City & Politics, City Hall, Planning

Downtown dog park dilemma unnecessary

Dog park master plan. Only a bureaucrat would string together those words in earnest, which is precisely what one did when recently asked by Councillor Brian Mayes (St. Vital) about the feasibility of Mayor Brian Bowman’s campaign pledge to create just such a park within Winnipeg’s inner city.

Brad Sacher, director of Public Works, cautioned councillors at a recent meeting of the Downtown Development Committee that the City could not designate an off-leash dog park situated downtown without first having a dog park master plan in place. “I recognize the importance of locating a dog park downtown,” said Sacher. “But obviously it’s a very complex issue.” So complex, apparently, it requires additional funding to undertake a yearlong study to determine whether or not to even proceed with creating one.

[related_content slugs=”winnipeg-one-racist-city,has-winnipeg-lost-its-bowmentum,determined-by-those-who-showed-up,17956″ description=”More from Kris Ade” position=”right”]Not that Winnipeg is without dog parks. On the contrary, the City of Winnipeg currently lists 11 off-leash parks. Each and every one of those parks was designated or created without a master plan in place. Of course, it is one thing to designate wide swaths of pre-existing parkland in the City’s suburbs as areas where it is acceptable to unleash dogs, but it is another to do so within the confines of the denser, more urban downtown area, in which parkland is typically smaller and abuts already-built residential and commercial developments.

Nevertheless, the question remains: what about a downtown dog park is so complicated it requires the City to spend at least a year studying the idea, let alone actually designating one? Sure, there are the issues of distances from curbs and heights of fences. The noise. The poop. And of course the children! Still, it should be noted the Great War was fought and won in four years, and it took America less than a decade to put Neil Armstrong on the moon.

Winnipeg, we have a problem.

Some context: to those who might dismiss dog parks as a boutique policy issue only applicable to a minority of residents, think again. A 2013 survey by Ipsos found 57 per cent of Canadians own a pet, and nearly a third of households own a dog. Moreover, it is not as if dogs are some new trend like, say, bicycles or rapid transit, the popularity of which seem to have taken our city planners by surprise; dogs have been at the side of humans, living as companions, partners and friends, since, well, before we were humans. Indeed, humans’ near-symbiotic relationship with dogs is so ancient, many evolutionary biologists now believe that relationship has become a part of dogs’ DNA. In short, the dogs aren’t going anywhere, so cities ought to adapt and accommodate.

While it ought to go without saying, despite already having eleven off-leash parks the reason there remains a need for a twelfth one situated in downtown Winnipeg has everything to do with serving people less able to take their dogs to the suburbs to run off-leash and with making the downtown a more attractive place for people to live (with their dogs) car-free.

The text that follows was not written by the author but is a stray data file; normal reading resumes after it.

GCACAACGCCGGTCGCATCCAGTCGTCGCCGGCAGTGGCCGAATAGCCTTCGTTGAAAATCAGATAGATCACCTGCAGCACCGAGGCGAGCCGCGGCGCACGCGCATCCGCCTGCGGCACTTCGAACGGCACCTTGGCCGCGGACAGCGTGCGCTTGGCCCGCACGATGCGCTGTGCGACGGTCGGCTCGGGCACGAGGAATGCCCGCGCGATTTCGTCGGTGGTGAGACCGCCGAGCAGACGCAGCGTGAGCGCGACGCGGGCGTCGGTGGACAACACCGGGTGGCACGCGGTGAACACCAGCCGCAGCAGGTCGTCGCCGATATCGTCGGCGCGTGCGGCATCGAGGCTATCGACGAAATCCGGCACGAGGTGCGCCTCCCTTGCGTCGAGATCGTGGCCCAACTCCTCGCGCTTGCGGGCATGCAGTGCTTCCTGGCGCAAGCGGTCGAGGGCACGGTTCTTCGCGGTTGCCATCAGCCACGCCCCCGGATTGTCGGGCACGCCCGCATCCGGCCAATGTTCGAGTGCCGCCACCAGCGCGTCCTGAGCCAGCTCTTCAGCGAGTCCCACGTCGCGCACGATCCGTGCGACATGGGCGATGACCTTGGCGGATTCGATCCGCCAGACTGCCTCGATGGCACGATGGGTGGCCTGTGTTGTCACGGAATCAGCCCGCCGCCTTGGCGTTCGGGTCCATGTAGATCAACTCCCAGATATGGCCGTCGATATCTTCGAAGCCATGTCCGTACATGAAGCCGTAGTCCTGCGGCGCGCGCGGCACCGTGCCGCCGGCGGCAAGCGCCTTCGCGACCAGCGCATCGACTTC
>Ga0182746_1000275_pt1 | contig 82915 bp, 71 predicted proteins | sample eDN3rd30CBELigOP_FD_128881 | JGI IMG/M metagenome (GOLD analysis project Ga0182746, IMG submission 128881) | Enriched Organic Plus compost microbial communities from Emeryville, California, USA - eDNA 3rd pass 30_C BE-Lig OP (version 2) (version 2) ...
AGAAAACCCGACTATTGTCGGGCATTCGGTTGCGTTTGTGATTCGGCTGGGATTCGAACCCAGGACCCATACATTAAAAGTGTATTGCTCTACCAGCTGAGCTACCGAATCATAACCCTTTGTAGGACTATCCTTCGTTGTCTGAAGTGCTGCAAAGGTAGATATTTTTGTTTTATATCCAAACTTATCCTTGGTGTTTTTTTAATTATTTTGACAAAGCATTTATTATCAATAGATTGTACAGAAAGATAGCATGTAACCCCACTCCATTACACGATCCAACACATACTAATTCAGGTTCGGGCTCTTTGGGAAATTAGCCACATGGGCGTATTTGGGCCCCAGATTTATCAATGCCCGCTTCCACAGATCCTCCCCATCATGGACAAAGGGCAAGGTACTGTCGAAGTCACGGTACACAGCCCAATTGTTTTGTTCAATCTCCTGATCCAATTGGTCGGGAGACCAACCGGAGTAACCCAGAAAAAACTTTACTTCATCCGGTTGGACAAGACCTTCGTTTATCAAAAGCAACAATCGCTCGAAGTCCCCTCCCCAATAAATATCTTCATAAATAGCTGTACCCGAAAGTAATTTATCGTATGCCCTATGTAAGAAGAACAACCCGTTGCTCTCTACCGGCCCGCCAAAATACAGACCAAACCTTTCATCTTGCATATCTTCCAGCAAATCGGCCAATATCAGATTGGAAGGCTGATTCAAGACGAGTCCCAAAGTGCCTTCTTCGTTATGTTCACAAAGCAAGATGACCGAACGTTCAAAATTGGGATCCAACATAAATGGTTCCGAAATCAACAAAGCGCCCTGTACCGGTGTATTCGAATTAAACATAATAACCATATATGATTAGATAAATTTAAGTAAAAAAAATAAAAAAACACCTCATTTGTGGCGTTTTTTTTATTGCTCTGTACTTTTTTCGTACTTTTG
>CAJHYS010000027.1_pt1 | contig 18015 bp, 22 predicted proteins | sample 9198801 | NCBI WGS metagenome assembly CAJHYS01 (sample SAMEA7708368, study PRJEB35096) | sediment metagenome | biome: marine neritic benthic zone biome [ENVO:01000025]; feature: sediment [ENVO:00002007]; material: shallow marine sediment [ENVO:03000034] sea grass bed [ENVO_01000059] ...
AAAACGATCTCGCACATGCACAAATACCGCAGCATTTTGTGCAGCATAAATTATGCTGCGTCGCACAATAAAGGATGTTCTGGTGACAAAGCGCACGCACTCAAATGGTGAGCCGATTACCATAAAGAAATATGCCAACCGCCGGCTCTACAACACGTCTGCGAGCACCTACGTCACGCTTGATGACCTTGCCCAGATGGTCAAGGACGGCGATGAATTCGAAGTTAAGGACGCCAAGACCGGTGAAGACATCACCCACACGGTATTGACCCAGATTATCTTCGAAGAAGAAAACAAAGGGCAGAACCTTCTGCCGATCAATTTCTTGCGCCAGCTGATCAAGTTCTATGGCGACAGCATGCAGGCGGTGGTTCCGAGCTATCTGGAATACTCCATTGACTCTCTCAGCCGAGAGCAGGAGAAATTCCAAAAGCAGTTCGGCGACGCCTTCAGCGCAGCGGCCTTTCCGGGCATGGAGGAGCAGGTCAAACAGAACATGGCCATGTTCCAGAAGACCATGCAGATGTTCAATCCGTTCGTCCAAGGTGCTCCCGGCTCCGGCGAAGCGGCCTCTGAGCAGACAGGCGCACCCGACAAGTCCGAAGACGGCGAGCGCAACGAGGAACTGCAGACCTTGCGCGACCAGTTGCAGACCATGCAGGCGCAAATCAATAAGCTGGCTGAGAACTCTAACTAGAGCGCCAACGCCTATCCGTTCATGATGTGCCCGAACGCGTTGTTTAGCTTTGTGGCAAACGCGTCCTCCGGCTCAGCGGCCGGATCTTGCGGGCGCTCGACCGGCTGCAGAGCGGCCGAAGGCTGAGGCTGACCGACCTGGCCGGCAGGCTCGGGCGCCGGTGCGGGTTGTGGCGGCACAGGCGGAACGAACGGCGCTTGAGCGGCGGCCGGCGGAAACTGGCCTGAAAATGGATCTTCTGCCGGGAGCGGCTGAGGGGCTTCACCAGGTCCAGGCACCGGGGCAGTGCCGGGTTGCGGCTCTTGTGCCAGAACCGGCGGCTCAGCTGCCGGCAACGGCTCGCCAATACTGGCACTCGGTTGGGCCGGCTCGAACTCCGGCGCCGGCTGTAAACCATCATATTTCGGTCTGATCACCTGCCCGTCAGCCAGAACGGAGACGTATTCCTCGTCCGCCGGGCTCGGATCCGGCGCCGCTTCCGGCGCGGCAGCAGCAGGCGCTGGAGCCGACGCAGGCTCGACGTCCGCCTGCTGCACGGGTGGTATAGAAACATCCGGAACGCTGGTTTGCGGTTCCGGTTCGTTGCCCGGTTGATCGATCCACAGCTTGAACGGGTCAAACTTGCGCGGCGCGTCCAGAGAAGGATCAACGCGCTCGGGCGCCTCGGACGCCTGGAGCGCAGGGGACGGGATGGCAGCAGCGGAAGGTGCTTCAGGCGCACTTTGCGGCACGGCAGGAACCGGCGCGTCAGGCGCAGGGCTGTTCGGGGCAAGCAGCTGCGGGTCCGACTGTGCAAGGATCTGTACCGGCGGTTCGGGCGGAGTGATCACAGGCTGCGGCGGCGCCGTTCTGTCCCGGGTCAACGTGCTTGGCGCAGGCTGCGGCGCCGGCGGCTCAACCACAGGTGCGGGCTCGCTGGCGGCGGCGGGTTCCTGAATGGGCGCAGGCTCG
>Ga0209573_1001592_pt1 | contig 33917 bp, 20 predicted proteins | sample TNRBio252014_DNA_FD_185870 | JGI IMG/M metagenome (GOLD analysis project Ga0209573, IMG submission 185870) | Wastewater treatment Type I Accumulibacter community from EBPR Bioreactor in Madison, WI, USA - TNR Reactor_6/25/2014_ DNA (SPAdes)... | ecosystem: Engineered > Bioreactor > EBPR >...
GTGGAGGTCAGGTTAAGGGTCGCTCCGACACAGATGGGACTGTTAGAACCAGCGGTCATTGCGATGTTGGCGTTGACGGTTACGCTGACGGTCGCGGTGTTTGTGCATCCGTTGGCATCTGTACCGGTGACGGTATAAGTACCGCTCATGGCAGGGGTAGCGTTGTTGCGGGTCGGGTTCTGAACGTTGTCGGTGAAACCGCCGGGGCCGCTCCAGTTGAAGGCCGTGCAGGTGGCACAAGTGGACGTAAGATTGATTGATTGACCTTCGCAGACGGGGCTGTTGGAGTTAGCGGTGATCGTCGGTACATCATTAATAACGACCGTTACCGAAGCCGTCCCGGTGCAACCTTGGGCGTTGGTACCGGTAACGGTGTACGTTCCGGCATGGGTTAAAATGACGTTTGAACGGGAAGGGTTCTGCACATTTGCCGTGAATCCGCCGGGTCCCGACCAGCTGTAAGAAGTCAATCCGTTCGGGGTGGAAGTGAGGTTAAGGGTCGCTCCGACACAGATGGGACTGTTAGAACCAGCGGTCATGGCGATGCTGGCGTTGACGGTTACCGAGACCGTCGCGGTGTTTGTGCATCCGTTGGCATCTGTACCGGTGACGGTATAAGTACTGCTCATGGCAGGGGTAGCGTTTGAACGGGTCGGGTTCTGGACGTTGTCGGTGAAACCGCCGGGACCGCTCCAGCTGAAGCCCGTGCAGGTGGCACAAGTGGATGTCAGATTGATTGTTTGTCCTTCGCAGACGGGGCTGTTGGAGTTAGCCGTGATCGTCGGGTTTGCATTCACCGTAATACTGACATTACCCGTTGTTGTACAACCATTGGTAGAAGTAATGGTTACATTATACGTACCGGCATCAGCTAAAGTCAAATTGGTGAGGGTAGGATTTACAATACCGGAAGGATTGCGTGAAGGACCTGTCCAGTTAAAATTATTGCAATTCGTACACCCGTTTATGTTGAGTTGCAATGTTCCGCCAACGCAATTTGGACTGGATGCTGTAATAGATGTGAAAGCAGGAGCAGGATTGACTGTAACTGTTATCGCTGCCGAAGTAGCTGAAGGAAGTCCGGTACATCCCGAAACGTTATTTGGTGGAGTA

As if the reluctance of City bureaucrats to take seriously this need were problem enough, the speed with which they are proposing to address it is especially problematic. Simply put, governments—of the municipal sort in particular, which are so directly connected to the people they serve because of the nature of the services they provide—ought to be able to respond more nimbly and adapt more quickly to challenges and needs as they arise. It is simply unacceptable something as, frankly, inconsequential as a dog park would require so much time, effort and money. Just get it done, already.

Arms flapping, shrieks of horror, legal opinions overwhelming departmental inboxes.

Yes, to a certain extent the risk aversion that has become endemic of bureaucracies is necessary: the work of government is often complex, the stakes that much higher than any sort of private sector equivalent, the metrics used to measure success much less tangible than, say, mere profit margins. Due diligence is important. So too is establishing sensible principles to guide developments and projects. But dog parks? Come on. Besides, it is not as if the City of Winnipeg has a sterling record when it comes to following procedures and adhering to guidelines when planning and development are concerned. (See: fire halls, police stations, transit corridors.)

Even more worrying, however, than the City bureaucracy’s reluctance to acknowledge the need for a dog park downtown and the leisurely pace at which they intend to respond to it is the fact creating such an off-leash park was a part of Mayor Bowman’s campaign platform. Given all the other issues swirling about City Hall, including the abrupt and unusual suspension of the City’s acting CAO, there would seem to be some evidence, albeit anecdotal, of a power struggle waging between the bureaucracy and the council. This has to stop. Council must reassert its control (ahem, perhaps by meeting more than once a month) and the City’s public administration must be less obstinate and resentful of that control.

The public service after all, be it federal provincial or municipal, by its nature takes its marching orders from the public through our elected representatives. They work for us. And our dogs.